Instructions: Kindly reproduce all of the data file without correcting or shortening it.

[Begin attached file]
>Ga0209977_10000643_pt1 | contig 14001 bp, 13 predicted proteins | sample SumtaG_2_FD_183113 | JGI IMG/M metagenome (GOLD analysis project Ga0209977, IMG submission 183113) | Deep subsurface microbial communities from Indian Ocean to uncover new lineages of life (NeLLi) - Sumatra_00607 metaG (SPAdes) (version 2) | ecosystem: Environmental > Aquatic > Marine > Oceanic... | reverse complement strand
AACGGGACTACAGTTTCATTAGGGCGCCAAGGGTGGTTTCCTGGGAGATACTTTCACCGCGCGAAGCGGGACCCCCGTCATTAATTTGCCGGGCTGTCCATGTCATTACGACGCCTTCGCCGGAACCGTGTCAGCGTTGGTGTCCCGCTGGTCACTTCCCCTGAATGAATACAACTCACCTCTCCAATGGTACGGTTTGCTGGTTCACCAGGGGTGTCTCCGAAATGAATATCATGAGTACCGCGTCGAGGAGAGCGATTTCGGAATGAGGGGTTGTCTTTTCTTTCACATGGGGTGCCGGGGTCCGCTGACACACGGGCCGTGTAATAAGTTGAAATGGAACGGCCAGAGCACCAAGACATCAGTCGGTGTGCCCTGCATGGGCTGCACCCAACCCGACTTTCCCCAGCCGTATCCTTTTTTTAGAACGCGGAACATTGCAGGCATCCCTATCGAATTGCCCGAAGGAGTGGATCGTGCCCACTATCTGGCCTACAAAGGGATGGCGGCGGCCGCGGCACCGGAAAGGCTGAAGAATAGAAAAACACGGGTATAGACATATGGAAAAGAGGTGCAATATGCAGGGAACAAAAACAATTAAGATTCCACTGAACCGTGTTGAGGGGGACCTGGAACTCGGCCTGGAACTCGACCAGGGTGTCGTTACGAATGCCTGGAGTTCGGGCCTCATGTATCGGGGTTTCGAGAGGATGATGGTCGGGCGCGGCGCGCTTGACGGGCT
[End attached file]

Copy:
>Ga0209977_10000643_pt1 | contig 14001 bp, 13 predicted proteins | sample SumtaG_2_FD_183113 | JGI IMG/M metagenome (GOLD analysis project Ga0209977, IMG submission 183113) | Deep subsurface microbial communities from Indian Ocean to uncover new lineages of life (NeLLi) - Sumatra_00607 metaG (SPAdes) (version 2) | ecosystem: Environmental > Aquatic > Marine > Oceanic... | reverse complement strand
AACGGGACTACAGTTTCATTAGGGCGCCAAGGGTGGTTTCCTGGGAGATACTTTCACCGCGCGAAGCGGGACCCCCGTCATTAATTTGCCGGGCTGTCCATGTCATTACGACGCCTTCGCCGGAACCGTGTCAGCGTTGGTGTCCCGCTGGTCACTTCCCCTGAATGAATACAACTCACCTCTCCAATGGTACGGTTTGCTGGTTCACCAGGGGTGTCTCCGAAATGAATATCATGAGTACCGCGTCGAGGAGAGCGATTTCGGAATGAGGGGTTGTCTTTTCTTTCACATGGGGTGCCGGGGTCCGCTGACACACGGGCCGTGTAATAAGTTGAAATGGAACGGCCAGAGCACCAAGACATCAGTCGGTGTGCCCTGCATGGGCTGCACCCAACCCGACTTTCCCCAGCCGTATCCTTTTTTTAGAACGCGGAACATTGCAGGCATCCCTATCGAATTGCCCGAAGGAGTGGATCGTGCCCACTATCTGGCCTACAAAGGGATGGCGGCGGCCGCGGCACCGGAAAGGCTGAAGAATAGAAAAACACGGGTATAGACATATGGAAAAGAGGTGCAATATGCAGGGAACAAAAACAATTAAGATTCCACTGAACCGTGTTGAGGGGGACCTGGAACTCGGCCTGGAACTCGACCAGGGTGTCGTTACGAATGCCTGGAGTTCGGGCCTCATGTATCGGGGTTTCGAGAGGATGATGGTCGGGCGCGGCGCGCTTGACGGGCT